Taxes have hit excruciating levels because the Tories can’t stop spending
The Conservatives are meant to be the party of low taxation. Reducing the burden of the state to encourage work, enterprise and personal responsibility is supposed to be one of their central missions, in contrast to Labour’s attachment to big government.
But in recent years the promise of tax reductions has often been little more than empty rhetoric. As public expenditure has increased remorselessly under Tory rule, so has the amount of cash taken by successive governments from the pockets of hardworking Britons.
Since Margaret Thatcher’s departure in 1990, there have been six Conservative prime ministers, and not one of them has succeeded in cutting the tax burden or reducing expenditure, despite all the overblown talk about austerity.
Jeremy hunt’s Budget this week continues that depressing pattern. his statement was packed with eye-catching announcements and high-profile giveaways, but when we scrutinise the detail of the small print, it becomes clear that most British taxpayers will be handing over substantially more to the Treasury, while living standards continue to fall. This is largely down to the political practice of driving up taxes by stealth.
The Government indulges in the pretence that it has kept rates at the same level, while in practice it rakes in more money as inflation pushes up the number of people paying higher rates of income tax. The process of failing to put up tax thresholds in line with inflation is known as ‘fiscal drag’ and it now operates on an epic scale, hitting the livelihoods of millions who find themselves hammered by ever greater demands as they are pushed into higher tax brackets.
ACCORDING to the office for Budget Responsibility, the stealth taxes introduced by the Government since April 2021 will raise £29.3billion a year by 2027/8. This is a figure that is roughly equivalent to a 4p increase in the basic rate of income tax. This punishment is being meted out right across the workforce, from the low paid to the affluent.
over the next five years, no fewer than 3.2 million people will become ‘basic rate’ taxpayers for the first time, two million will move on to the ‘higher rate’ of 40 per cent and 350,000 will have to pay the 45 per cent ‘additional rate’, which was originally intended just for the rich but now takes in a wide range of professions.
These statistics make a mockery of the Tories’ boasts about helping the ‘strivers’. headline rates may not have been altered, but make no mistake, taxes are being cranked up to excruciating levels.
The effect of the Government’s ill-conceived policy is illustrated by an examination of the tax burden, which the oBR estimates will reach 37.7 per cent by 2027/8, a post-war high and 4.7 per cent above where it was before the Covid pandemic.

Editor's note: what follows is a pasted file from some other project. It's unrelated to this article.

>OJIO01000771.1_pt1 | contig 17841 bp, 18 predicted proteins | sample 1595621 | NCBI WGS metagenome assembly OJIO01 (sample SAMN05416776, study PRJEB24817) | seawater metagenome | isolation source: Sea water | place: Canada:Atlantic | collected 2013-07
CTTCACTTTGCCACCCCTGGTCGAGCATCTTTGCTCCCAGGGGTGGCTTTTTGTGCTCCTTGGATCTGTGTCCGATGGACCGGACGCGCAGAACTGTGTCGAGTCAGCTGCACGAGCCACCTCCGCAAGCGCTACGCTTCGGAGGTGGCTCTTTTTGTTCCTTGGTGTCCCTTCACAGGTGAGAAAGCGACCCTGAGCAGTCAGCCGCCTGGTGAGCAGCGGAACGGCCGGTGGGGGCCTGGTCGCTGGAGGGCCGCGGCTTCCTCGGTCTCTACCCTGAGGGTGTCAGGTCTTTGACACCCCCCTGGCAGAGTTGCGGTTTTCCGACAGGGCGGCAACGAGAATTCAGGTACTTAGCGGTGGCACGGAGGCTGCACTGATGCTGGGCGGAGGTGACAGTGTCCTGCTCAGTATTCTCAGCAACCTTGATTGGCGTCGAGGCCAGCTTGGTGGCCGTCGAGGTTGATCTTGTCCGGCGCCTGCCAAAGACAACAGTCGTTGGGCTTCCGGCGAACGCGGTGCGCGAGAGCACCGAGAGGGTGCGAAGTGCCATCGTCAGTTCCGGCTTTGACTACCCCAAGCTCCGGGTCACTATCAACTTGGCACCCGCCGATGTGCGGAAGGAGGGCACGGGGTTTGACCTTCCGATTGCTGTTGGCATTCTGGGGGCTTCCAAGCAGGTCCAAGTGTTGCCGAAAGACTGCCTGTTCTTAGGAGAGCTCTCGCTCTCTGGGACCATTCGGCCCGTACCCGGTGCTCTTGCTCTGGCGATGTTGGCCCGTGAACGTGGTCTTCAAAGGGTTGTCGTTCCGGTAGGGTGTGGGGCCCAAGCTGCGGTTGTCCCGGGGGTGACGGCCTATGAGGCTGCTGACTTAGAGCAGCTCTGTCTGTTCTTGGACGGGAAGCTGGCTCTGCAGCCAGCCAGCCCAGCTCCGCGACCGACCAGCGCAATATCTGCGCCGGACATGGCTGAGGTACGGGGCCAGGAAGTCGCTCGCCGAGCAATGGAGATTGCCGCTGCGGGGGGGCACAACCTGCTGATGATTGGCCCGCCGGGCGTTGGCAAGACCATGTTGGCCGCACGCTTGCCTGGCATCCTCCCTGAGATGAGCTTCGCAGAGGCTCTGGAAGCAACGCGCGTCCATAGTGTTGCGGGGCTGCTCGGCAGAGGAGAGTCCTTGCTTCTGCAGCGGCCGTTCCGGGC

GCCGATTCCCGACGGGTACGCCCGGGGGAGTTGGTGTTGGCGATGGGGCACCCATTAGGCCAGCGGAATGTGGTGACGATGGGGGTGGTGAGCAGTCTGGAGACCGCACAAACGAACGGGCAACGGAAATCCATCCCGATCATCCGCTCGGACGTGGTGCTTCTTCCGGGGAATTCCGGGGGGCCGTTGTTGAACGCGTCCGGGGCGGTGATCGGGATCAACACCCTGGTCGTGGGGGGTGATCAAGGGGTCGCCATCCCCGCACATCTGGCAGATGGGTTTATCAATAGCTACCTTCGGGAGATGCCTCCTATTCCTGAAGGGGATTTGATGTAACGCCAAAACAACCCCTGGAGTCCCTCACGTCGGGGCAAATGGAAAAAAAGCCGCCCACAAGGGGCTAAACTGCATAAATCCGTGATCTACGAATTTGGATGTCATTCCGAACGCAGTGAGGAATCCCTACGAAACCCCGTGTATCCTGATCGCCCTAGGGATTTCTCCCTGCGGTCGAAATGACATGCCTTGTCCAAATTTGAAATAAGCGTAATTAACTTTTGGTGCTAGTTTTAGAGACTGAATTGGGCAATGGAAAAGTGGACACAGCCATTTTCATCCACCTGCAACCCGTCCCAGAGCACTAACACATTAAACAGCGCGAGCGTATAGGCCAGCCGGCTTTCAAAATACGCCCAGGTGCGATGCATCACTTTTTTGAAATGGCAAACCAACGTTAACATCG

DURING the last general election in 2019, Labour leader Jeremy Corbyn was rightly portrayed as a dangerous Left-wing ideologue. Yet we predicted that his plans were based on a peak tax burden of 37.9 per cent of GdP, just 0.2 percentage points higher than the level Mr hunt now envisages.
indeed, it is precisely because the Tories have copied many key, expensive Labour policies that the Government has been forced to push up taxes so much. in this week’s Budget alone, Mr hunt proposed a vast – and expensive – expansion of the welfare state through the extension of free childcare and other measures. At the same time, instead of reducing the state payroll, the Tories have extended it enormously.
According to research by the TaxPayers’ Alliance, the organisation i head, the public sector’s headcount has grown by 426,000 since 2018 – more than the total number of uK employees at Tesco, Britain’s biggest supermarket – with the state workforce now over 5.8 million and counting.
in the civil service alone, the headcount of officials has gone up by 77,000, even though many of its departments and associated quangos are failing miserably. Bodies ranging from the sclerotic dVLA to the bureaucratic uK Statistics Authority have grown in size despite Boris Johnson’s welcome promise to clamp down, and this doesn’t seem to be down to the pandemic as these staffers are here to stay.
The truth is that the Tory government has lost control of public spending, which, on current trends, is due to swallow up 60 per cent of GdP by the 2060s.
Amid all this profligacy, the traditional values of restraint, discipline and sound money have been lost. Sadly, as the Budget demonstrated, we will all pay a heavy price for this failure.